A mum has today spoken of her fears for the future as any fall could potentially kill her son.
Joshua Bramman was just a day old when he was diagnosed with the severe genetic condition Haemophilia A.
The inherited condition affects the blood’s ability to clot, meaning any fall could cause severe blooding and potentially kill him. Mum-of-two Kay Mutch, 43, gave up her job as a nurse to take care of Joshua, now 13, and his sister Lauren, 11, at their Inverurie home.
A number of incidents throughout the youngster’s life have seen him admitted to hospital, including an occasion when he was on life support when he was just six.
Haemophilia A can range from mild to severe with Joshua suffering from a severe case of the condition. Haemophiliacs have low levels of a protein in the blood that controls bleeding, called Factor VIII, and this makes them prone to bruising, heavy and internal bleeding.
How frequently a person bleeds and the severity of those bleeds depends on how much Factor VIII is in the plasma. People with severe haemophilia A experience bleeding following an injury and may have frequent bleeding episodes, often into their joints and muscles.
There is no cure, though prophylaxis injections, which add a synthetic version of Factor VIII into the blood, are offered as a treatment.
Kay said it was “incredibly hard” raising Joshua with the condition. She added: “Most toddlers are forever falling over and having little knocks and bumps. I had to make sure everything was safer than safe.
“He wasn’t free to explore and I could never take my eyes off him.
“I do worry about what his future holds. I think about what would happen if he goes to a university that is not near me.
“If he moves to England and has a knock or a bleed and no one knows what to do and the hospital doesn’t know him, I could be 300 miles away.”
Joshua, who is due to start at Inverurie Academy after the summer, has been in and out of hospital his whole life including five separate operations to install a portacath under his arm.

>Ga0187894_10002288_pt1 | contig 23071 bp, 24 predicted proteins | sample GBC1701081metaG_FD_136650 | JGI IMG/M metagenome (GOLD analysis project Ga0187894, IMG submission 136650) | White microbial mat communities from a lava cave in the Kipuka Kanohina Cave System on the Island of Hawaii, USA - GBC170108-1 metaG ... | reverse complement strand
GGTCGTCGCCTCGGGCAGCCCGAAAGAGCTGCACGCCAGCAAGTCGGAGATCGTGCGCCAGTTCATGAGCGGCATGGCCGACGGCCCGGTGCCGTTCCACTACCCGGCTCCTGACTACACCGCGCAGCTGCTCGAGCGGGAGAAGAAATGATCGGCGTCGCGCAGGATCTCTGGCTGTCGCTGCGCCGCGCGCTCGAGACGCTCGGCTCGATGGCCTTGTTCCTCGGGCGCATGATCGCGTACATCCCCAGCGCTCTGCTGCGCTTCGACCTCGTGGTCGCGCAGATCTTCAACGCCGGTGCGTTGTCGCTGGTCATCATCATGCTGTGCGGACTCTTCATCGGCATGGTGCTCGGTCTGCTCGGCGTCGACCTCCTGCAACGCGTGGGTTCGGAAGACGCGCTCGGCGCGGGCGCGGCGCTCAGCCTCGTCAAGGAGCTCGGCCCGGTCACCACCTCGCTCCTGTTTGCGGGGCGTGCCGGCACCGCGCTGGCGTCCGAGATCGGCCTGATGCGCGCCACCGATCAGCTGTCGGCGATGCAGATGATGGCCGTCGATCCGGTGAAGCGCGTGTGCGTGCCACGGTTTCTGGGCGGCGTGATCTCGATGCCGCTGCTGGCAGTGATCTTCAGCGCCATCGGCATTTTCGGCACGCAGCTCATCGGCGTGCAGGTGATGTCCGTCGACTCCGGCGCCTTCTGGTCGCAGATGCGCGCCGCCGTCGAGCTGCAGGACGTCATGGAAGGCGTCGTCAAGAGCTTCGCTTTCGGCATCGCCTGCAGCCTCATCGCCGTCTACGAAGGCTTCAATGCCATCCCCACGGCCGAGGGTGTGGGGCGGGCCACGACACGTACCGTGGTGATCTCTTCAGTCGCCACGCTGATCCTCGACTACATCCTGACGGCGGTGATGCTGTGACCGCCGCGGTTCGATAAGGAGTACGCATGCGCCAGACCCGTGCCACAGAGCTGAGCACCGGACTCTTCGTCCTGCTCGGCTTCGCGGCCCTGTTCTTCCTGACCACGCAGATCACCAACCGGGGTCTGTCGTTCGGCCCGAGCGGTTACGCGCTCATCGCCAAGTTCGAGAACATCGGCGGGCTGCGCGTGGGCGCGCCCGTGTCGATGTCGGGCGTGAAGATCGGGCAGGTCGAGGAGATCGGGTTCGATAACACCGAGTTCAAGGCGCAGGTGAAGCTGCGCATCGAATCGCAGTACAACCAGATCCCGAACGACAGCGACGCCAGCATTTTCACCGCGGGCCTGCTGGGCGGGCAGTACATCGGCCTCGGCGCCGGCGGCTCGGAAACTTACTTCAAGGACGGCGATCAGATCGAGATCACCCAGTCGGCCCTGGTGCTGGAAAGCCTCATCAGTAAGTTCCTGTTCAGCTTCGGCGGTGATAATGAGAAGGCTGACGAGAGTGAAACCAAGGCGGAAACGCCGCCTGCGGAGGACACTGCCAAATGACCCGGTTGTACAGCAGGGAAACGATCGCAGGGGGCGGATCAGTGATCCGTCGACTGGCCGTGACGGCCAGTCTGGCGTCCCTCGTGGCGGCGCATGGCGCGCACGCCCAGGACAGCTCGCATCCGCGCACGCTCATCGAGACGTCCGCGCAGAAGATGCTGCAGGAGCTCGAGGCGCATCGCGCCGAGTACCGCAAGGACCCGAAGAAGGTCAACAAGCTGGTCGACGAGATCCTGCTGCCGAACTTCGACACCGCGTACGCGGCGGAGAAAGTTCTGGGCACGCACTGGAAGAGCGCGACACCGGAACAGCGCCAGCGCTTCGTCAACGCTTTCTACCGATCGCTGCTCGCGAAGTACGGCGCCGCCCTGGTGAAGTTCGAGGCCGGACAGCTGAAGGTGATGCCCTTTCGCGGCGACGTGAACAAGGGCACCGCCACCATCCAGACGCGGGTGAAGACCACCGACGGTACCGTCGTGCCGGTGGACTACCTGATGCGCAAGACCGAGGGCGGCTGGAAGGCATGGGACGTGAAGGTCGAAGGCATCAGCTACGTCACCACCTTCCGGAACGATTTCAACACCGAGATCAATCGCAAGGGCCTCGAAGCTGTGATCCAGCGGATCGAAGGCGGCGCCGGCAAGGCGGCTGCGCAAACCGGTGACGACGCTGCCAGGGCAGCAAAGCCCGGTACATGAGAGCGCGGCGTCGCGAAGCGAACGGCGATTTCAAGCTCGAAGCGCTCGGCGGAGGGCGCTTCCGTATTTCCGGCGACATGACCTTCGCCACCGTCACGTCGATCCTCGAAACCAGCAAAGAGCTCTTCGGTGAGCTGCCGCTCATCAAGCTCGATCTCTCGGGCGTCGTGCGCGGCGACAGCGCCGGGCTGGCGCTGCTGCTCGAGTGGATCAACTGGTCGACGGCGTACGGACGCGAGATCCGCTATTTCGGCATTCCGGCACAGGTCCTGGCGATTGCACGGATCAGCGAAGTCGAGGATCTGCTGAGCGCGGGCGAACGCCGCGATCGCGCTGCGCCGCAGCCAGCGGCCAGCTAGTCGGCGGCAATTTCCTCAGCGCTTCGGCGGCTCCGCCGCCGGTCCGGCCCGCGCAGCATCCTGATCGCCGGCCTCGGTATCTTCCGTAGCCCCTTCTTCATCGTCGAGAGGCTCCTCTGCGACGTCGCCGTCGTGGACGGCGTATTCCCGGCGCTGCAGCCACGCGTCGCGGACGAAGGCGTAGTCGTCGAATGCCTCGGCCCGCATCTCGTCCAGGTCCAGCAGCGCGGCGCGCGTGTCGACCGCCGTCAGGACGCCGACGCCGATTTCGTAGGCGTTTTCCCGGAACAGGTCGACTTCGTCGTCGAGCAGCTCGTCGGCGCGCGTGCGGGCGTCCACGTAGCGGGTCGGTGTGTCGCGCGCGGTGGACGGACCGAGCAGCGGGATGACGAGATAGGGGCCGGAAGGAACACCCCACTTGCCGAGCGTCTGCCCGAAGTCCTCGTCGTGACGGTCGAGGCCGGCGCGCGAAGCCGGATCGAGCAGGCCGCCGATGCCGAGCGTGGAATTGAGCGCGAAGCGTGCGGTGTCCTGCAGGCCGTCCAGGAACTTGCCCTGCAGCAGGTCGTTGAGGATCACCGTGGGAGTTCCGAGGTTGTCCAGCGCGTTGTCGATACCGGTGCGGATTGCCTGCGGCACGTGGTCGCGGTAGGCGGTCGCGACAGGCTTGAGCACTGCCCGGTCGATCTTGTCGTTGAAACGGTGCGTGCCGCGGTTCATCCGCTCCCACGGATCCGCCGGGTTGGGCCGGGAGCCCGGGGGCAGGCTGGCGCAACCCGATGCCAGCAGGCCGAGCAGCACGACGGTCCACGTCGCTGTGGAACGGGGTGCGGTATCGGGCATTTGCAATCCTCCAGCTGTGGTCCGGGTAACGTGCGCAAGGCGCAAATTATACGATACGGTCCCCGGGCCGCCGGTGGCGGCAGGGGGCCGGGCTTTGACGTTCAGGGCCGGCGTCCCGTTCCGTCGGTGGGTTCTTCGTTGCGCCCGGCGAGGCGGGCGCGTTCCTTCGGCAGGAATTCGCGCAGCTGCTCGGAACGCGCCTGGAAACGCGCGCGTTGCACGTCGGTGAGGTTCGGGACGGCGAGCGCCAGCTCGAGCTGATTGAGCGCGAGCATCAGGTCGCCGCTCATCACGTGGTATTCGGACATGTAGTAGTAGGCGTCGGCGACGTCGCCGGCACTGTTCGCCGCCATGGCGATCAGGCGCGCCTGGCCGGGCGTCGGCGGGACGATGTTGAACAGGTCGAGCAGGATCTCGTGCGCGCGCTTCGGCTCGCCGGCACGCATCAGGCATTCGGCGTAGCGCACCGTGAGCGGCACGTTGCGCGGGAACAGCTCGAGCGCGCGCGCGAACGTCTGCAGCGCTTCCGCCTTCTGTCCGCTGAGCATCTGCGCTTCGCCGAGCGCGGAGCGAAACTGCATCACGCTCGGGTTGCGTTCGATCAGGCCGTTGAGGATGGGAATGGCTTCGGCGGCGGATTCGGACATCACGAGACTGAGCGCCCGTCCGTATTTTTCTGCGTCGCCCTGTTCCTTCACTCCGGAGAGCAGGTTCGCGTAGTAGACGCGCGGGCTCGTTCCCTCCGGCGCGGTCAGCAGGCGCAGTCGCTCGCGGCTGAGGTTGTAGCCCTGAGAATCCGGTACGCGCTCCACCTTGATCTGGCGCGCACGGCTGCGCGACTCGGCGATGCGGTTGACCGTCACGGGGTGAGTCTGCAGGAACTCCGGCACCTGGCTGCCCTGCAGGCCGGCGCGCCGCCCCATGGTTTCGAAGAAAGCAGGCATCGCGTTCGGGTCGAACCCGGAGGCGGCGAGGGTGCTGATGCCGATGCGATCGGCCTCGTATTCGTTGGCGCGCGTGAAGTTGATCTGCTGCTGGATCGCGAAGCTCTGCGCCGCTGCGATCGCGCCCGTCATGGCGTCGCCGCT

This tiny device is placed under the skin during surgery and makes it easier to give him the injections he needs to help his blood clot properly.
However, Joshua ended up on life support after getting an infection via the device when he was six.
Kay said: “He was in hospital for three months in intensive care. He developed septicaemia and septic shock so we are very lucky he’s still here.
“We thought we were going to lose him. Fortunately, we have come a long way since then and Joshua is doing well. There have been a lot of obstacles along the way.”
The family has been helped by the Haempohillia Society to deal with Joshua’s condition.
So far, to repay the charity for all their help, they raised more than £5,000 by taking part in the Boxing Day Dip in the North Sea in Aberdeen.
Kay said: “They run a lot of youth camps and these have been a lifeline for Joshua.
“It makes them realise they are not on their own, that there are other children out there like them.
“He may not speak to me about his condition or how he is feeling, but he might open up to people he has met there. It’s the one place Joshua can talk to other kids like him.
“At school he’s the odd one out but at these events he is made one of the crew. It gives him a chance to be a normal child.”
The family is also going to be taking part in Jeans for Genes day next month.
Jeans for Genes Day raises money for Genetic Disorders UK, the charity that aims to change the world for children with genetic disorders.
Funds raised will go to the vital care and support they need.
Jeans for Genes Day can be held from September 16-20 and invites everyone to wear their jeans to work or school and make a donation.
Sign up for your free fundraising pack at:www.jeansforgenesday.org